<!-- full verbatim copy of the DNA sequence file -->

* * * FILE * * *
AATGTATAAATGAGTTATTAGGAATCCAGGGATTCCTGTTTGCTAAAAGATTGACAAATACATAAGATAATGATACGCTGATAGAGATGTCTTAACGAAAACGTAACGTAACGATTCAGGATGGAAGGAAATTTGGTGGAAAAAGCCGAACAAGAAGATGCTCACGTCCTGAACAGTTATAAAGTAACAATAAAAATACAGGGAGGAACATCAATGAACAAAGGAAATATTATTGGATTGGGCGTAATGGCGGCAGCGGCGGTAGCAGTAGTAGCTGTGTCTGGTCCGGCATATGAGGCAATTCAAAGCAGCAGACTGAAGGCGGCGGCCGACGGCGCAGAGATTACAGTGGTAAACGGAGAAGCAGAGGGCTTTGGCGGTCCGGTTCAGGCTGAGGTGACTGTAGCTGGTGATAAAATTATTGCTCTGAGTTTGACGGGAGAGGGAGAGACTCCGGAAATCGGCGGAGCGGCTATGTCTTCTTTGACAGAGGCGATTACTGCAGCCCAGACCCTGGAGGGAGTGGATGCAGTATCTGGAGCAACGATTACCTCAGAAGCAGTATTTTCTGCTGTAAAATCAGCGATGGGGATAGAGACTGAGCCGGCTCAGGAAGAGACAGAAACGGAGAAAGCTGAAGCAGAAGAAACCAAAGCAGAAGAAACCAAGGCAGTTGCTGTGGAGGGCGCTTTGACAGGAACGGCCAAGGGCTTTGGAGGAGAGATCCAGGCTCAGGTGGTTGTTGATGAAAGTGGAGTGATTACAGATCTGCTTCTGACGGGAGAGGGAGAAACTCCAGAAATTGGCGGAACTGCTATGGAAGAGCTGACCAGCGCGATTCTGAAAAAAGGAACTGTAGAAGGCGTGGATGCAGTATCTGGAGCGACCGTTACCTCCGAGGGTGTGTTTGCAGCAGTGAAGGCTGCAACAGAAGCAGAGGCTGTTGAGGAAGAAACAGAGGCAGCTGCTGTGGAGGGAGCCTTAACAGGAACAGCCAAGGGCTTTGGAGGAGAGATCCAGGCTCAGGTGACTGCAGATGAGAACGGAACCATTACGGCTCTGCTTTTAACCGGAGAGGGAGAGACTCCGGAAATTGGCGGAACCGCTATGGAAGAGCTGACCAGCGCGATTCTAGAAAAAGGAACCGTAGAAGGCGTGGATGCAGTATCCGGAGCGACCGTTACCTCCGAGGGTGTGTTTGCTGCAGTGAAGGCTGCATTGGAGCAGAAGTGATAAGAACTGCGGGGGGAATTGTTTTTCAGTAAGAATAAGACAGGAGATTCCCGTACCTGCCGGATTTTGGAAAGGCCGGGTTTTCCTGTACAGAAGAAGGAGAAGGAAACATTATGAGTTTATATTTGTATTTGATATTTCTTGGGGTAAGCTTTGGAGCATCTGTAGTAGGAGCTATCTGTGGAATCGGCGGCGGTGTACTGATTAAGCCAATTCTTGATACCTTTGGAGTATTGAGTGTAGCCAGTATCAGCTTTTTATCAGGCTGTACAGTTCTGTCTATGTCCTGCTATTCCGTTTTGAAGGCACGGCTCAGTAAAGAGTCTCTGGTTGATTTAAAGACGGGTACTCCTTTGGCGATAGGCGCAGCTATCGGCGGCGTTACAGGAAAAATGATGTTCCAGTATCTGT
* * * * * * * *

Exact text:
AATGTATAAATGAGTTATTAGGAATCCAGGGATTCCTGTTTGCTAAAAGATTGACAAATACATAAGATAATGATACGCTGATAGAGATGTCTTAACGAAAACGTAACGTAACGATTCAGGATGGAAGGAAATTTGGTGGAAAAAGCCGAACAAGAAGATGCTCACGTCCTGAACAGTTATAAAGTAACAATAAAAATACAGGGAGGAACATCAATGAACAAAGGAAATATTATTGGATTGGGCGTAATGGCGGCAGCGGCGGTAGCAGTAGTAGCTGTGTCTGGTCCGGCATATGAGGCAATTCAAAGCAGCAGACTGAAGGCGGCGGCCGACGGCGCAGAGATTACAGTGGTAAACGGAGAAGCAGAGGGCTTTGGCGGTCCGGTTCAGGCTGAGGTGACTGTAGCTGGTGATAAAATTATTGCTCTGAGTTTGACGGGAGAGGGAGAGACTCCGGAAATCGGCGGAGCGGCTATGTCTTCTTTGACAGAGGCGATTACTGCAGCCCAGACCCTGGAGGGAGTGGATGCAGTATCTGGAGCAACGATTACCTCAGAAGCAGTATTTTCTGCTGTAAAATCAGCGATGGGGATAGAGACTGAGCCGGCTCAGGAAGAGACAGAAACGGAGAAAGCTGAAGCAGAAGAAACCAAAGCAGAAGAAACCAAGGCAGTTGCTGTGGAGGGCGCTTTGACAGGAACGGCCAAGGGCTTTGGAGGAGAGATCCAGGCTCAGGTGGTTGTTGATGAAAGTGGAGTGATTACAGATCTGCTTCTGACGGGAGAGGGAGAAACTCCAGAAATTGGCGGAACTGCTATGGAAGAGCTGACCAGCGCGATTCTGAAAAAAGGAACTGTAGAAGGCGTGGATGCAGTATCTGGAGCGACCGTTACCTCCGAGGGTGTGTTTGCAGCAGTGAAGGCTGCAACAGAAGCAGAGGCTGTTGAGGAAGAAACAGAGGCAGCTGCTGTGGAGGGAGCCTTAACAGGAACAGCCAAGGGCTTTGGAGGAGAGATCCAGGCTCAGGTGACTGCAGATGAGAACGGAACCATTACGGCTCTGCTTTTAACCGGAGAGGGAGAGACTCCGGAAATTGGCGGAACCGCTATGGAAGAGCTGACCAGCGCGATTCTAGAAAAAGGAACCGTAGAAGGCGTGGATGCAGTATCCGGAGCGACCGTTACCTCCGAGGGTGTGTTTGCTGCAGTGAAGGCTGCATTGGAGCAGAAGTGATAAGAACTGCGGGGGGAATTGTTTTTCAGTAAGAATAAGACAGGAGATTCCCGTACCTGCCGGATTTTGGAAAGGCCGGGTTTTCCTGTACAGAAGAAGGAGAAGGAAACATTATGAGTTTATATTTGTATTTGATATTTCTTGGGGTAAGCTTTGGAGCATCTGTAGTAGGAGCTATCTGTGGAATCGGCGGCGGTGTACTGATTAAGCCAATTCTTGATACCTTTGGAGTATTGAGTGTAGCCAGTATCAGCTTTTTATCAGGCTGTACAGTTCTGTCTATGTCCTGCTATTCCGTTTTGAAGGCACGGCTCAGTAAAGAGTCTCTGGTTGATTTAAAGACGGGTACTCCTTTGGCGATAGGCGCAGCTATCGGCGGCGTTACAGGAAAAATGATGTTCCAGTATCTGT